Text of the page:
Ecoquij-Tzep v. Hawaiian Grill

Filing 47

MEMORANDUM OPINION AND ORDER granting #32 Motion for Leave to File. The Court GRANTS the motion for leave to amend to add Grand Fast Food Inc., Shizhong Zhang, Ying Hui Wang, and Kong Shen Wang as parties and ORDERS that Plaintiff is granted leave to file his Third Amended Complaint, as attached as Exhibit A to the motion [Dkt. No. 32-1], which is deemed filed as of the date of this order and which the Clerk of the Court is DIRECTED to file. (Ordered by Magistrate Judge David L. Horan on 6/21/2017) (ykp)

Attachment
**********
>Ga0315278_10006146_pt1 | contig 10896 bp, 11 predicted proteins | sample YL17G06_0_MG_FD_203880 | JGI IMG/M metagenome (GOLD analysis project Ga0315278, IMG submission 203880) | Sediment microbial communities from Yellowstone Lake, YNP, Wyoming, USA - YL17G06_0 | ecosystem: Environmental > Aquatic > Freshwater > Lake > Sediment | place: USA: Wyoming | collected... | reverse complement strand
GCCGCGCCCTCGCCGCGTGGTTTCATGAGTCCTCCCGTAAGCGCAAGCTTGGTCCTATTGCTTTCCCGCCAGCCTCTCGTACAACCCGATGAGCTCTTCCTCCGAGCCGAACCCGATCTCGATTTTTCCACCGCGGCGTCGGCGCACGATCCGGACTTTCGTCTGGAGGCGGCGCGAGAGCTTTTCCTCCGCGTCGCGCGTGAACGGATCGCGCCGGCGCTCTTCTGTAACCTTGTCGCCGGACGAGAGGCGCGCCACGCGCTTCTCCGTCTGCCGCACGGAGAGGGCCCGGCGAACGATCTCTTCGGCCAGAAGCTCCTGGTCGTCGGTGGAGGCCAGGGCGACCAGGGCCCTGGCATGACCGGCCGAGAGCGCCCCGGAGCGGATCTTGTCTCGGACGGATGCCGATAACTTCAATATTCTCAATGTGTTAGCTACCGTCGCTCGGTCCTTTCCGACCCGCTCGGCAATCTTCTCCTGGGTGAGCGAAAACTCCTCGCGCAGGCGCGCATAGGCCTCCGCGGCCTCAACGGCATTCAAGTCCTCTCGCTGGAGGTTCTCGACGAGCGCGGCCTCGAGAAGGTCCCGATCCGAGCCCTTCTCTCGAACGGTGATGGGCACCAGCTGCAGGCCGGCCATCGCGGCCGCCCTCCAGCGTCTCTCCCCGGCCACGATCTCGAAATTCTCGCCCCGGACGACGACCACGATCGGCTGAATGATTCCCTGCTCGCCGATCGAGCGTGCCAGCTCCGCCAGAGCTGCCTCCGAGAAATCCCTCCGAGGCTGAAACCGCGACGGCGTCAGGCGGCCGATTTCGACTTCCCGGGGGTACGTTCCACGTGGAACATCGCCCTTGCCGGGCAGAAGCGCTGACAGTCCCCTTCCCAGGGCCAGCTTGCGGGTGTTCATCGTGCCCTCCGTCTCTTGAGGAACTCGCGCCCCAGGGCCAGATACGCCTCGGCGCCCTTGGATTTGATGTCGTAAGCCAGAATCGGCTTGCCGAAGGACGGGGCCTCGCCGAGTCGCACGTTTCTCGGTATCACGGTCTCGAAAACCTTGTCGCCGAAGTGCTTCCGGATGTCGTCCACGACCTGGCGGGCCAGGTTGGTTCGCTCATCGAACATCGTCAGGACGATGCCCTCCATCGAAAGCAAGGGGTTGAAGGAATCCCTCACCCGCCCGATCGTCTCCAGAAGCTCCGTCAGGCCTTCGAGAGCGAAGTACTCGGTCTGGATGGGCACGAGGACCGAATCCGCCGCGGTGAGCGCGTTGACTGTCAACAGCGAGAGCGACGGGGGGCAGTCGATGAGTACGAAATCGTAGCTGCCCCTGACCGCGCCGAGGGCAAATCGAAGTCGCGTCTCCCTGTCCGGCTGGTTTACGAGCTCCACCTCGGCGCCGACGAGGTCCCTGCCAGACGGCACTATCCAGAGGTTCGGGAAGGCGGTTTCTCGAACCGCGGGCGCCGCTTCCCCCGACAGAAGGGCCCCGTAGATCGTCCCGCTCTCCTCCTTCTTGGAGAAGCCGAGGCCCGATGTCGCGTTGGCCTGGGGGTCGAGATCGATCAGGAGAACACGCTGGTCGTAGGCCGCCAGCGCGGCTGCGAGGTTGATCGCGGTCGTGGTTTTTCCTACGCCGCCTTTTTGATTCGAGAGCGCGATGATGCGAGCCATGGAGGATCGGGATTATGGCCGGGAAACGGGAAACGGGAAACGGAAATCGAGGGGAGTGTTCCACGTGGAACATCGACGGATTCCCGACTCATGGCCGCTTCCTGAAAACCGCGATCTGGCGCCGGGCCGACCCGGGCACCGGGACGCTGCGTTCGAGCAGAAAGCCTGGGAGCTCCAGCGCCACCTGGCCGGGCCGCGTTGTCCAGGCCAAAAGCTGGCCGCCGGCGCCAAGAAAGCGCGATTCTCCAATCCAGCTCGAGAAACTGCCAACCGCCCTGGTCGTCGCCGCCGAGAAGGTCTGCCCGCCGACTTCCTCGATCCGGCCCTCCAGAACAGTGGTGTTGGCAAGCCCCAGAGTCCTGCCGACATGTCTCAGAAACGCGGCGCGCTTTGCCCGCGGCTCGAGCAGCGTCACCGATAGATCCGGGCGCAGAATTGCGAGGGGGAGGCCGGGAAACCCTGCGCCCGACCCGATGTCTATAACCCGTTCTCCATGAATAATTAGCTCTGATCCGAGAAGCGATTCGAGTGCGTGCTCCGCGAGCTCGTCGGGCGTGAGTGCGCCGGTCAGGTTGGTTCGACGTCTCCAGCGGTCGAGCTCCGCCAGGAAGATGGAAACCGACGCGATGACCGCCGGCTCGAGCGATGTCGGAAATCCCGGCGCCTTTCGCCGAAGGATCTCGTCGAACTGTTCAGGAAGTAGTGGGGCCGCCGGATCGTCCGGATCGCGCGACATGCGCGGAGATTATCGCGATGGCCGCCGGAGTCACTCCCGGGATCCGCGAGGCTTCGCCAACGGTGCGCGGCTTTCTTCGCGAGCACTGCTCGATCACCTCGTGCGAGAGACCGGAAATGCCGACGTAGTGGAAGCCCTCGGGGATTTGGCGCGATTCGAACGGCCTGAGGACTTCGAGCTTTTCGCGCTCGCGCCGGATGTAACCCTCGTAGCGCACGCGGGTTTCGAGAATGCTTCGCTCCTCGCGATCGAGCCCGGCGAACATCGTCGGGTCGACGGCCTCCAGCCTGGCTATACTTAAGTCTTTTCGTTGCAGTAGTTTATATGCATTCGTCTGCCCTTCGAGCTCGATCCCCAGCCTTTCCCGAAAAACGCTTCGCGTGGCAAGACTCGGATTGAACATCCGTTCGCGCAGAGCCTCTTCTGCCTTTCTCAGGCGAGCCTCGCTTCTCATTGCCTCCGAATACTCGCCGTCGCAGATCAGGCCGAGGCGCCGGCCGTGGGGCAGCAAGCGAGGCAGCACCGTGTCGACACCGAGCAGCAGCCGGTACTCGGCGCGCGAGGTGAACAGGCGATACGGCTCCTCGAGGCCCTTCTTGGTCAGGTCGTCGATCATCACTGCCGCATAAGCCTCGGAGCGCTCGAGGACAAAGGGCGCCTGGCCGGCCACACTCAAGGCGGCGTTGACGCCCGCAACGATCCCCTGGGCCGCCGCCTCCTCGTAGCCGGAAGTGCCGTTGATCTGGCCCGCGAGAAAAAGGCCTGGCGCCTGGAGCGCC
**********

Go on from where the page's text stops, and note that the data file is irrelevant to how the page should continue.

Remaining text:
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IN THE UNITED STATES DISTRICT COURT NORTHERN DISTRICT OF TEXAS DALLAS DIVISION PASCUAL ECOQUIJ-TZEP, and all others similarly situated under 29 USC 216(b), Plaintiffs, V. HAWAIIAN GRILL also known as MW Hawaiian Grill, Defendant. § § § § § § § § § § § § No. 3:16-cv-625-BN MEMORANDUM OPINION AND ORDER Plaintiff Pascual Ecoquij-Tzep seeks leave to file a Second Amended Complaint to add additional parties and correct the name of Defendant Hawaiian Grill a/k/a MW Hawaiian Grill. See Dkt. No. 32. Defendant objects to amendment. See Dkt. No. 39. For the reasons and to the extent explained below, the Court GRANTS Plaintiff’s Motion for Leave to File Second Amended Complaint [Dkt. No. 32]. Background Ecoquij-Tzep, on his own behalf and on behalf of those similarly situated, sued his former employer for violating the overtime and minimum wage standards under the Fair Labor Standards Act (“FLSA”). See Dkt. No. 1 (Complaint); Dkt. No. 11 (First Amended Complaint); 29 U.S.C. § 216(b). After completion of Phase I discovery, Ecoquij-Tzep seeks leave of court to amend his complaint to properly identify Defendant and to add four additional parties. See Dkt. No. 32. -1- In his proposed Second Amended Complaint, Ecoquij-Tzep alleges that LE Arlington, Inc. is the business entity that operates Defendant Hawaiian Grill a/k/a MW Hawaiian Grill. Ecoquij-Tzep seeks to amend his complaint to identify Defendant as LE Arlington, Inc. d/b/a MW Hawaiian Grill also d/b/a MW’s Hawaiian Grill also d/b/a Little Tokyo and f/k/a Shun Far El Paso, Inc. See Dkt. No. 32-1; see also Dkt. No. 32-3. Ecoquij-Tzep also seeks to add three individuals – Shizhong Zhang, Ying Hui Wang, and Kong Shen Wang – as parties. Ecoquij-Tzep alleges in his proposed Second Amended Complaint that these individuals are owners, managers, and/or officers of LE Arlington, Inc. Specifically, Ecoquij-Tzep alleges that Ying Hui Wang is an owner, president, and director of LE Arlington, Inc.; Kong Shen Wang is an owner and manager of LE Arlington, Inc.; and Shizhong Zhang is a 25% shareholder in LE Arlington, Inc. See id.; see also Dkt. No. 32-3 (Texas Secretary of State records for LE Arlington, Inc.). Zhang was Ecoquij-Tzep’s manager at Hawaiian Grill, and he reported to both Ying Hui Wang and Kong Shen Wang. See Dkt. No. 32 at 3-4; Dkt. No. 32-2 at 7-10 (Zhang deposition). Ecoquij-Tzep also seeks to add Grand Fast Food Inc. d/b/a Famous Cajun Grill and also d/b/a Famous Wok (“Grand Fast Food Inc.”) as a party. In his proposed Second Amended Complaint, Ecoquij-Tzep alleges that he worked for both MW Hawaiian Grill and Famous Cajun Grill and that both restaurants shared management personnel. See Dkt. No. 32-1 at 5. Ecoquij-Tzep further alleges that Grand Fast Food Inc. and Le Arlington, Inc. are part of a joint enterprise, along with at least one other entity, Megatrend Food Management, Inc., that operates restaurants under the MW Hawaiian -2- Grill, Little Tokyo, and Famous Cajun Grill brands. See id. at 6. Ecoquij-Tzep alleges that Ying Hui Wang and Kong Sheng Wang appear as officers, directors, or managers for both LE Arlington, Inc. and Grand Fast Food Inc. and that Ying Hui Wang appears as president of Megatrend Food Management, Inc. in the records of the Texas Secretary of State. See id. at 6; see also Dkt. No. 32-4 (Texas Secretary of State records for Grand Fast Food Inc.). Ecoquij-Tzep alleges and argues that “as owners, managers, and/or officers” of LE Arlington, Inc. and/or Grand Fast Food Inc., the individuals whom he seeks to add as parties ran the day-to-day operations of LE Arlington, Inc., Grand Fast Food Inc., or both for the relevant time period, were responsible for paying Ecoquij-Tzep’s wages during the relevant time period, and controlled Ecoquij-Tzep’s work and schedule. Accordingly, Ecoquij-Tzep contends that they were his employer as defined by 29 U.S.C. § 203(d). See Dkt. No. 32 at 4; Dkt. No. 32-1 at 3-4. Defendant filed an objection to the motion for leave to amend. See Dkt. No. 39. Defendant states that Defendant Hawaiian Grill a/k/a MW Hawaiian Grill is owned by LE Arlington, Inc. and does not object to Ecoquij-Tzep’s proposed amendment concerning Defendant’s name. See id. at 3. But Defendant objects to the addition of parties, arguing that amendment to add these parties would be futile. Defendant challenges Ecoquij-Tzep’s allegation that he worked for Famous Cajun Grill, based on deposition testimony of Defendant’s corporate representative, Zhang, to the contrary. Thus, Defendant argues that any alleged FLSA violation claims against Grand Fast Food Inc. could not have arisen from the same -3- transaction and occurrence as those against LE Arlington, Inc. See id. at 2-3. And Defendant argues that the individuals whom Ecoquij-Tzep seeks to add were not Ecoquij-Tzep’s employers under either the economic reality test or merely because they were owners, officers, or members of LE Arlington, Inc. See id. at 4-5. Ecoquij-Tzep filed a reply in which he points out that Defendant admits in its response that LE Arlington, Inc. is the entity that owns Defendant; that Grand Fast Food Inc. owns a Famous Wok/Famous Cajun Grill Restaurant; and that Ying Hui Wang and Kong Shen Wang have owner ship interest in Grand Fast Food Inc. See Dkt. No. 41 at 2. Ecoquij-Tzep argues that the allegations in his proposed Second Amended Complaint are sufficient under both the FLSA and the economic reality test to allow the Court to draw a reasonable inference that the individuals whom he seeks to add were his employers under the FLSA. See id. at 2-4. And Ecoquij-Tzep asserts that the fact that Mr. Zhang denied that Ecoquij-Tzep worked at Famous Cajun Grill does not mean that Ecoquij-Tzep’s proposed amendment would be futile – it only means that Ecoquij-Tzep will be required to prove his allegations with other evidence. See id. at 4. Legal Standards Because the standards by which the Court evaluates a motion for leave to amend the pleadings vary according to whether the motion was filed before or after the deadline established in the scheduling order, the Court must determine, as an initial matter, whether the motion was filed before or after the deadline. See, e.g., Orthoflex, -4- Inc. v. Thermotek, Inc., Nos. 3:11-cv-08700-D & 3:10-cv-2618-D, 2011 WL 4398279, at *1 (N.D. Tex. Sept. 21, 2011) (“Motions for leave to amend are typically governed by Rule 15(a)(2), or, if the time to seek leave to amend has expired, by Rule 16(b)(4) and then by Rule 15(a)(2).”). When the deadline for seeking leave to amend pleadings has expired, the Court must first determine whether to modify the scheduling order under the Federal Rule of Civil Procedure 16(b)(4) good cause standard. See S&W Enters., L.L.C. v. SouthTrust Bank of Ala., N.A., 315 F.3d 533, 536 (5th Cir. 2003). To meet the good cause standard, the party must show that, despite her diligence, she could not reasonably have met the scheduling order deadline. See id. at 535. The Court assesses four factors when deciding whether to grant an untimely motion for leave to amend under Rule 16(b)(4): “‘(1) the explanation for the failure to timely move for leave to amend; (2) the importance of the amendment; (3) potential prejudice in allowing the amendment; and (4) the availability of a continuance to cure such prejudice.’” Id. at 536 (quoting Reliance Ins. Co. v. La. Land & Exploration Co., 110 F.3d 253, 257 (5th Cir. 1997)). If the movant satisfies Rule 16(b)(4)’s requirements, the court must then determine whether to grant leave to amend under Federal Rule of Civil Procedure 15(a)(2)’s more liberal standard, which provides that “[t]he court should freely give leave when justice so requires.” FED. R. CIV. P. 15(a)(2); see S&W Enters., 315 F.3d at 536. When the party is not subject to an expired deadline for seeking leave to amend, Rule 15(a) requires that leave to amend be granted freely “when justice so requires.” -5- FED. R. CIV. P. 15(a)(2). Leave to amend is not automatic, Jones v. Robinson Prop. Grp., L.P., 427 F.3d 987, 994 (5th Cir. 2005), but the federal rules’ policy “is to permit liberal amendment to facilitate determination of claims on the merits and to prevent litigation from becoming a technical exercise in the fine points of pleading,” Dussouy v. Gulf Coast Inv. Corp., 660 F.2d 594, 598 (5th Cir. 1981). The Court “may consider a variety of factors” when deciding whether to grant leave to amend, “including undue delay, bad faith or dilatory motive on the part of the movant, repeated failures to cure deficiencies by amendments previously allowed, undue prejudice to the opposing party by virtue of allowance of the amendment, and futility of the amendment.” Jones, 427 F.3d at 994. But Rule 15(a) provides a “strong presumption in favor of granting leave to amend,”Fin. Acquisition Partners, LP v. Blackwell, 440 F.3d 278, 291 (5th Cir. 2006), and the Court must do so “unless there is a substantial reason to deny leave to amend,” Dussouy, 660 F.2d at 598; accord Jebaco Inc. v. Harrah’s Operating Co. Inc., 587 F.3d 314, 322 (5th Cir. 2009) (“leave to amend is to be granted liberally unless the movant has acted in bad faith or with a dilatory motive, granting the motion would cause prejudice, or amendment would be futile”). The Fifth Circuit has interpreted “futility” in the context of Rule 15 to mean that “the amended complaint would fail to state a claim upon which relief could be granted.” Stripling v. Jordan Prod. Co., 234 F.3d 863, 873 (5th Cir. 2000). That is, “a district court may refuse leave to amend if the filing of the amended complaint would be futile, i.e., if the complaint as amended would be subject to dismissal.” Varela v. Gonzales, -6- 773 F.3d 704, 707 (5th Cir. 2014) (quoting Ackerson v. Bean Dredging, LLC, 589 F.3d 196, 208 (5th Cir. 2009); internal quotation marks omitted). But this Court’s almost unvarying practice when futility is raised is to address the merits of the claim or defense in the context of a Rule 12(b)(6) or Rule 56 motion. The court only infrequently considers the merits of new causes of action in the context of Rule 15(a). The court prefers instead to do so in the context of a Rule 12(b)(6) or Rule 56 motion, where the procedural safeguards are surer. Reneker v. Offill, No. 3:08-cv-1394-D, 2011 WL 1427661, at *1 (N.D. Tex. Apr.13, 2011). To determine futility a court must apply the same standard as applies under Federal Rule of Civil Procedure 12(b)(6). Stripling, 234 F.3d at 873. In deciding a Rule 12(b)(6) motion, the Court must “accept all well-pleaded facts as true, viewing them in the light most favorable to the plaintiff.” In re Katrina Canal Breaches Litig., 495 F.3d 191, 205–06 (5th Cir. 2007). To state a claim upon which relief may be granted, Plaintiffs must plead “enough facts to state a claim to relief that is plausible on its face,” Bell Atlantic Corp. v. Twombly, 550 U.S. 544, 570 (2007), and must plead those facts with enough specificity “to raise a right to relief above the speculative level.” Id. at 555. “A claim has facial plausibility when the plaintiff pleads factual content that allows the court to draw the reasonable inference that the defendant is liable for the misconduct alleged.” Ashcroft v. Iqbal, 556 U.S. 662, 678 (2009). “The plausibility standard is not akin to a ‘probability requirement,’ but it asks for more than a sheer possibility that a defendant has acted unlawfully.” Id. “A claim for relief is implausible on its face when ‘the well-pleaded facts do not permit the court to infer more than the mere possibility of misconduct.’” Harold H. Huggins Realty, Inc. v. FNC, Inc., 634 F.3d -7- 787, 796 (5th Cir. 2011) (quoting Iqbal, 556 U.S. at 679). While, under Federal Rule of Civil Procedure 8(a)(2), a complaint need not contain detailed factual allegations, Plaintiffs must allege more than labels and conclusions, and, while a court must accept all of the Plaintiffs’ allegations as true, it is “not bound to accept as true a legal conclusion couched as a factual allegation.” Iqbal, 556 U.S. at 678 (quoting Twombly, 550 U.S. at 555). A threadbare or formulaic recitation of the elements of a cause of action, supported by mere conclusory statements, will not suffice. See id. But, “to survive a motion to dismiss” under Twombly and Iqbal, a plaintiff need only “plead facts sufficient to show” that the claims asserted have “substantive plausibility” by stating “simply, concisely, and directly events” that Plaintiff contends entitle him or her to relief. Johnson v. City of Shelby, Miss., 574 U.S. ____, 135 S. Ct. 346, 347 (2014) (per curiam) (citing FED. R. CIV. P. 8(a)(2)-(3), (d)(1), (e)); accord N. Cypress Med. Ctr. Operating Co. v. Cigna Healthcare, 781 F.3d 182, 191 (5th Cir. 2015) (“To survive a Rule 12(b)(6) motion to dismiss, the complaint does not need detailed factual allegations, but it must provide the plaintiff's grounds for entitlement to relief – including factual allegations that, when assumed to be true, raise a right to relief above the speculative level.” (footnote and internal quotation marks omitted)). The United States “Supreme Court has made clear that a Rule 12(b)(6) motion turns on the sufficiency of the ‘factual allegations’ in the complaint.” Smith v. Bank of Am., N.A., 615 F. App’x 830, 833 (5th Cir. 2015) (quoting Johnson, 135 S. Ct. at 347, -8- and the Federal Rules of Civil Procedure “do not countenance dismissal of a complaint for imperfect statement of the legal theory supporting the claim asserted,” Johnson, 135 S. Ct. at 346. A court cannot look beyond the pleadings in deciding a Rule 12(b)(6) motion. Spivey v. Robertson, 197 F.3d 772, 774 (5th Cir. 1999). Pleadings in the Rule 12(b)(6) context include attachments to the complaint. In re Katrina Canal Breaches Litig., 495 F.3d 191, 205 (5th Cir. 2007). Documents “attache[d] to a motion to dismiss are considered to be part of the pleadings, if they are referred to in the plaintiff’s complaint and are central to her claim.” Collins v. Morgan Stanley Dean Witter, 224 F.3d 496, 498-99 (5th Cir. 2000) (quoting Venture Assocs. Corp. v. Zenith Data Sys. Corp., 987 F.2d 429, 431 (7th Cir. 1993)). “Although the [United States Court of Appeals for the] Fifth Circuit has not articulated a test for determining when a document is central to a plaintiff’s claims, the case law suggests that documents are central when they are necessary to establish an element of one of the plaintiff's claims. Thus, when a plaintiff's claim is based on the terms of a contract, the documents constituting the contract are central to the plaintiff’s claim.” Kaye v. Lone Star Fund V (U.S.), L.P., 453 B.R. 645, 662 (N.D. Tex. 2011). “However, if a document referenced in the plaintiff’s complaint is merely evidence of an element of the plaintiff's claim, then the court may not incorporate it into the complaint.” Id. In addition, “it is clearly proper in deciding a 12(b)(6) motion to take judicial notice of matters of public record.” Norris v. Hearst Trust, 500 F.3d 454, 461 n.9 (5th -9- Cir. 2007); accord Tellabs, Inc. v. Makor Issues & Rights, Ltd., 551 U.S. 308, 322 (2008) (directing courts to “consider the complaint in its entirety, as well as other sources courts ordinarily examine when ruling on Rule 12(b)(6) motions to dismiss, in particular, documents incorporated into the complaint by reference, and matters of which a court may take judicial notice”). And “[t]here is nothing improper about the district court considering the content of briefing that supports or opposes a motion under Rule 12(b)(6) when deciding such a motion,” where, although “[w]hen matters outside the pleadings are presented to the court in connection with a motion under Rule 12(b)(6), the motion must be treated as a Rule 56 motion for summary judgment and appropriate notice given to the parties,” the United States Court of Appeals for the Fifth Circuit has held “that briefs and oral arguments in connection with the motion ... are not considered matters outside the pleadings for purposes of conversion.” Turnage v. McConnell Techns., Inc., ___ F. App’x ___, No. 16-60291 (5th Cir. Dec. 12, 2016) (internal quotation marks and citations omitted). Analysis Neither party disputes that Ecoquij-Tzep’s motion to amend the complaint was timely. The deadline for the amendment of pleadings was May 7, 2017, and the deadline for joinder of parties was extended to April 2, 2017, which was a Sunday. See Dkt. No. 26. Plaintiff filed his Motion for Leave to File Second Amended Complaint on April 3, 2017, the next business day. Accordingly, the motion was filed timely, see FED. R. CIV. P. 6(a)(1)(C), and the Court will consider the motion for leave under Rule 15(a). Because Defendant does not object to an amendment adding “LE Arlington, Inc.” -10- to its name, the Court GRANTS motion for leave to amend to reflect Defendant’s name as LE Arlington, Inc. d/b/a MW Hawaiian Grill also d/b/a MW’s Hawaiian Grill also d/b/a Little Tokyo and f/k/a Shun Far El Paso, Inc. But Defendant contends that an amendment to add parties would be futile. Defendant argues that it would be futile to add Grand Fast Food Inc. as a party because Grand Fast Food Inc. and LE Arlington, Inc. are independently managed and operated and that the only affiliation between the two separate companies is an overlap of ownership and/or officers. Defendant also relies on Mr. Zhang’s deposition testimony as Defendant’s corporate representative that Ecoquij-Tzep never worked for Famous Cajun Grill. In his proposed Second Amended Complaint, Ecoquij-Tzep alleges that he was employed by both a MW Hawaiian Grill branded restaurant (LE Arlington, Inc.) and a Famous Cajun Grill branded restaurant (Grand Fast Food Inc.) that also shared management personnel. See Dkt. No. 32-1 at 5. Ecoquij-Tzep also alleges that LE Arlington, Inc. and Grand Fast Food Inc. were part of a joint enterprise as defined by 29 U.S.C. § 203(r) “as the related activities between the various businesses, performed through unified operation and/or common control, are being done for a common business purpose. These related activities are believed to include the operation of numerous restaurants under the MW Hawaiian Grill, Little Tokyo, and Famous Cajun Grill brands throughout the state of Texas.” Dkt. No. 32-1 at 7. According to Section 203(r), “[e]nterprise” means the related activities performed (either through -11- unified operation or common control) by any person or persons for a common business purpose, and includes all such activities whether performed in one or more establishments or by one or more corporate or other organizational units including departments of an establishment operated through leasing arrangements, but shall not include the related activities performed for such enterprise by an independent contractor. ... 29 U.S.C. § 203(r)(1). Ecoquij-Tzep further alleges that LE Arlington, Inc. and Grand Fast Foods Inc. employed Ecoquij-Tzep and other similarly situated hourly employees who have not been paid minimum wages and/or overtime for work performed in excess of 40 hours weekly but instead were paid lump sum payments regardless of the actual number of hours worked per week, resulting in both minimum wage and overtime violations. Defendant also argues that it would be futile to add Shizhong Zhang, Ying Hui Wang, and Kong Shen Wang as parties because they are not “employers” under the economic reality test and that they cannot be joined as parties based solely on their ownership interest in LE Arlington, Inc. and Grand Fast Foods Inc. In order “[t]o be bound by the requirements of the Fair Labor Standards Act, one must be an ‘employer.’” Donovan v. Grim Hotel Co., 747 F.2d 966, 971 (5th Cir. 1984) (citing 29 U.S.C. §§ 206-207)). The FLSA defines “employer” to include “any person acting directly or indirectly in the interest of an employer in relation to an employee.” 29 U.S.C. § 209(d). The Fifth Circuit has explained that the “remedial purposes of the FLSA require the courts to define ‘employer’ more broadly than the term would be interpreted in traditional common law applications.” McLaughlin v. Seafood, Inc., 867 F.2d 875, 877 (5th Cir. 1989). Accordingly, the Fifth Circuit has approved use of the -12- “economic realities” test to determine who is an employer under the FLSA. Williams v. Henagan, 595 F.3d 610, 620 (5th Cir. 2010). To determine whether an individual or entity is an employer, the court considers whether the alleged employer: “(1) possessed the power to hire and fire the employees, (2) supervised and controlled employee work schedules or conditions of employment, (3) determined the rate and method of payment, and (4) maintained employment records.” Gray v. Powers, 673 F.3d 352, 355 (5th Cir. 2012) (quoting Williams, 595 F.3d at 620). The Fifth Circuit has specifically rejected “formalistic labels or common-law notions of the employment relationship” in the FLSA context. See Donovan v. Sabine Irrigation Co., 695 F.2d 190, 194 (5th Cir. 1983). Employee status is based on the economic realities of the relationship, and, therefore, the subjective beliefs of the alleged employee or employer are irrelevant to a worker’s status. See Brock v. Mr. W Fireworks, Inc., 814 F.2d 1042, 1049 (5th Cir. 1987). Moreover, the determination of an employment relationship “does not depend on ... isolated factors but rather upon the circumstances of the whole activity.” Rutherford Food Corp. v. McComb, 331 U.S. 722, 730 (1947). In his proposed Second Amended Complaint, Ecoquij-Tzep alleges that the three individuals whom he seeks to add as parties were either corporate officers and/or owners and/or managers of LE Arlington, Inc. and Grand Fast Foods Inc. “who ran the day-to-day operations of one or more of the Defendant Corporations for the relevant time period and [were] responsible for paying Plaintiff’s wages during the relevant -13- time period and controlled Plaintiff’s work and schedule.” Dkt. No. 32-1 at 3-4. The Court determines that amendment of Plaintiff’s complaint to add additional parties would not be futile. Defendant’s arguments to the contrary essentially ask the Court to make a preemptive summary judgment determination as to the merits or truth of Ecoquij-Tzep’s proposed amended allegations. That the Court will not do at this stage. Accordingly, the Court GRANTS the motion for leave to amend to add Grand Fast Food Inc., Shizhong Zhang, Ying Hui Wang, and Kong Shen Wang as parties. Conclusion The Court GRANTS Plaintiff’s Motion for Leave to File Second Amended Complaint [Dkt. No. 32] and ORDERS that Plaintiff is granted leave to file his Third Amended Complaint, as attached as Exhibit A to the motion [Dkt. No. 32-1], which is deemed filed as of the date of this order and which the Clerk of the Court is DIRECTED to file. SO ORDERED. DATED: June 21, 2017 _________________________________________ DAVID L. HORAN UNITED STATES MAGISTRATE JUDGE -14-